When he received an email from the GMC to notify him of a fitness to practise investigation, Richard* was distraught.
The incident under scrutiny had been upsetting and led him to think deeply about his own practice and make improvements. However, that was two years earlier. By the time the GMC launched its investigation, Richard was approaching retirement and suddenly found his life in a tailspin.
"I think because it was so unexpected, I had a pretty instant and visceral emotional response – I think terror best expresses it," he remembers. "I had no immediate friends and colleagues who had been through a GMC investigation, but of course you always read the horror stories and expect something ghastly to happen.
"I had been thinking about giving up clinical work, but to possibly have my practice terminated for me rather than ending it on my own terms was pretty unpleasant and it felt this could be an ignominious end to my career."
Richard describes the six months as 'purgatory' as he struggled to live with constant anxiety about the possible outcome. "My MDU adviser said the investigation would most likely come to nothing but it could go all the way. And that's horrifying because I had no way of knowing. I just had that uncertainty hanging over my head the whole time and it really, really affected my life."
It wasn't long before the situation started to take a toll on Richard's mental and physical health. "I was a wreck," he recalls. "I couldn't work well and so I voluntarily withdrew from clinical practice because I didn't think I was safe. My sleep was disturbed. My days were disturbed. I was drinking too much and I was probably a complete nightmare to live with.
"I am usually quite resilient, having spent a lot of time in the military and served in places like Iraq, Afghanistan and Bosnia. However, this whole business was actually more terrifying. If you are a soldier, there is a kind of counter-intuitive camaraderie with your adversary as they are engaged in the same business for the same reason, albeit on different sides. This felt like being alone and almost powerless as people were making decisions and judging you."
Although Richard eventually heard from the GMC that it was concluding its investigation with no action, his brush with the regulator has left him with some long-term side effects. "Of course, it was an enormous relief initially," he says. "I must admit that I only read the first few lines of the letter at the time. I told my wife immediately and we wept with the sheer relief of it.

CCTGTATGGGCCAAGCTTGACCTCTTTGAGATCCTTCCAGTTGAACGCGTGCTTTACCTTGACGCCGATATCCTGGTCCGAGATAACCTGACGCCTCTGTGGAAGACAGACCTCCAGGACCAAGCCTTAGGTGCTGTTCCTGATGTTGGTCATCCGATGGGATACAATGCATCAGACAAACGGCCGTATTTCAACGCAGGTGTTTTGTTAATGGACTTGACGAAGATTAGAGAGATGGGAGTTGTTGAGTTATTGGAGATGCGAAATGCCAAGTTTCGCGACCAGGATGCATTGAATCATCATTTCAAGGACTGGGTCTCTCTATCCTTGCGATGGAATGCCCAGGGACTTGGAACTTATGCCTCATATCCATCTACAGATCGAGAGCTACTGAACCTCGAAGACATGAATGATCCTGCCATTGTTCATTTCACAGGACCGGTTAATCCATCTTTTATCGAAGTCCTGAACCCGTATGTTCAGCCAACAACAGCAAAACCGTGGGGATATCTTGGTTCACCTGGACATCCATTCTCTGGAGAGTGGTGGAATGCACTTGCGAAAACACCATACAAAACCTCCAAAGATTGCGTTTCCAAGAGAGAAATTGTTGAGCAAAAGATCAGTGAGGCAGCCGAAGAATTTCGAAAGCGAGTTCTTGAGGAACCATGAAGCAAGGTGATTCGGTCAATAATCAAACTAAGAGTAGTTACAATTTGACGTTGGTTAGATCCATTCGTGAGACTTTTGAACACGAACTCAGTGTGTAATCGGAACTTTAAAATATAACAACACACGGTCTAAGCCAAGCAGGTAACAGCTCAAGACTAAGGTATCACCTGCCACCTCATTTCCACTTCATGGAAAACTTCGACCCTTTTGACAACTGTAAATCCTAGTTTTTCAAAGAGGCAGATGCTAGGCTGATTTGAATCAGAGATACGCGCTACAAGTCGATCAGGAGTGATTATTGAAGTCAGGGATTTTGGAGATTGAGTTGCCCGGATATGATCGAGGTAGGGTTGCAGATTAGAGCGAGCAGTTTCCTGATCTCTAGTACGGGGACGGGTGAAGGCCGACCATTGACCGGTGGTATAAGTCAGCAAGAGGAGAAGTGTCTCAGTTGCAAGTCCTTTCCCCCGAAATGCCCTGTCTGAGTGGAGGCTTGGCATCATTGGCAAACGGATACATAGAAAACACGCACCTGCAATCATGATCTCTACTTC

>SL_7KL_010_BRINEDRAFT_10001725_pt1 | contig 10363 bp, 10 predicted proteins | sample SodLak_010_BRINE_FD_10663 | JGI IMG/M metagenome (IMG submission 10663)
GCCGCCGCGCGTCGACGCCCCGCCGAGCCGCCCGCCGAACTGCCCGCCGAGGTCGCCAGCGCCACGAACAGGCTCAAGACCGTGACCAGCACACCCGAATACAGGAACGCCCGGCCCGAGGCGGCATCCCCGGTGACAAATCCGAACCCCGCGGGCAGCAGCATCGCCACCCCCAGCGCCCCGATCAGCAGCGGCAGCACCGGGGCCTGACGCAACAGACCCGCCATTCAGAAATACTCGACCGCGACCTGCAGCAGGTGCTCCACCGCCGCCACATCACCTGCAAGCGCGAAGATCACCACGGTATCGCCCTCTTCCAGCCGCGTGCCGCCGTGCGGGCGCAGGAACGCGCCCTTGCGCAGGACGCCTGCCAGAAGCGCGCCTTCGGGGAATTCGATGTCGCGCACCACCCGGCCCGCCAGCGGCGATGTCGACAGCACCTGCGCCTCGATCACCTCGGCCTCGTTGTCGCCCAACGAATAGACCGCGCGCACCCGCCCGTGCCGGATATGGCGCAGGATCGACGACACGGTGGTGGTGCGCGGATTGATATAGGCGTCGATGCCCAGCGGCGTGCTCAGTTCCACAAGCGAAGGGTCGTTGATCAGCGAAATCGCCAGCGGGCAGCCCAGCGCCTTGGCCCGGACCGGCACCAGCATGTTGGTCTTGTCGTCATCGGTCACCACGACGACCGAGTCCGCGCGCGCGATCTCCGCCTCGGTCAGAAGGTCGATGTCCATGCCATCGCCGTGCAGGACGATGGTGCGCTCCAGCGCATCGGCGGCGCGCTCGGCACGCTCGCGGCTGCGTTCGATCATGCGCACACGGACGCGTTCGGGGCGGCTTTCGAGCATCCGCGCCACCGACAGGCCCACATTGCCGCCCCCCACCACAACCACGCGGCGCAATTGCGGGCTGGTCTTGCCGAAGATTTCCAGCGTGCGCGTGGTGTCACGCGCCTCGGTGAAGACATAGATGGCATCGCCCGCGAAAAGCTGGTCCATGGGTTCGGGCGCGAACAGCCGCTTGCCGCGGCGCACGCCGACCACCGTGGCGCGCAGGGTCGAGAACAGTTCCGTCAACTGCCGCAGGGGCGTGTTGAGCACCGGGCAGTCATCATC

"However, there seems to be an assumption that if you go through a legal process and they don't find against you, then everything should be okay. It's all done and dusted and you carry on as normal. But the experience does leave deep scars and there is the physiological effect of having been under severe stress for a long period of time. I still get pangs. In fact, I am having them now as I resurrect those thoughts."
"It's good to talk."
Looking back on his difficult period under investigation, Richard is tremendously grateful for the network of support that sustained him. His message for other doctors who find themselves in his situation is that it's good to talk.
"Be completely open with your family about what is happening and engage with them," he advises. "If you try to keep things back or feed them bits of information, they don't have the complete picture. And of course, they worry too.
"It was very hard for me at first because I wasn't used to asking for help and I was nervous about how my family would see me. But they were fully supportive and absolutely fantastic. If you haven't got any immediate family then talk to your good mates as I'm sure they would understand.
"My MDU adviser was someone else I could cling to and she proved to be an absolute rock. She reassured me that if I had a problem, they would deal with it and that I should try to focus on looking after myself. The nature of the case meant I had more contact with my solicitor, who was very helpful but belonged to the alien world of law. Being a doctor herself, my MDU adviser could see things from my perspective and was able to offer a kind of peer support.
"I also consulted a psychologist recommended by my GP. While my family and friends were very much on my side, I found it helpful to talk to a professional who could be more objective. That was a really good move because he taught me things and helped me through the process. I'd never had to call for that kind of professional help before but that was another thing for me to get used to."
And although he would infinitely prefer not to have come under the GMC's spotlight, Richard believes he has learnt some valuable things from the experience which may help others. "First, it is something we hospital consultants are not used to doing - but don't be afraid to ask for help. Having representation from a good lawyer was really important because it is a very iterative process, which is nothing like medicine. And work with them, rather than rail against them, because they are on your side.
"When it came to composing a response to the GMC, I was glad that I could speak to my former colleagues and refer to my written reflections at the time of the incident. I'd forgotten a lot of the detail of the case but reading this document helped to bring it all back, as well as helping me demonstrate insight to the GMC. I've worked in medical education myself, so I know how important it is to make an honest reappraisal straight after something has gone wrong so you can understand and improve. It shouldn't be a box-ticking exercise; it has to be meaningful reflection."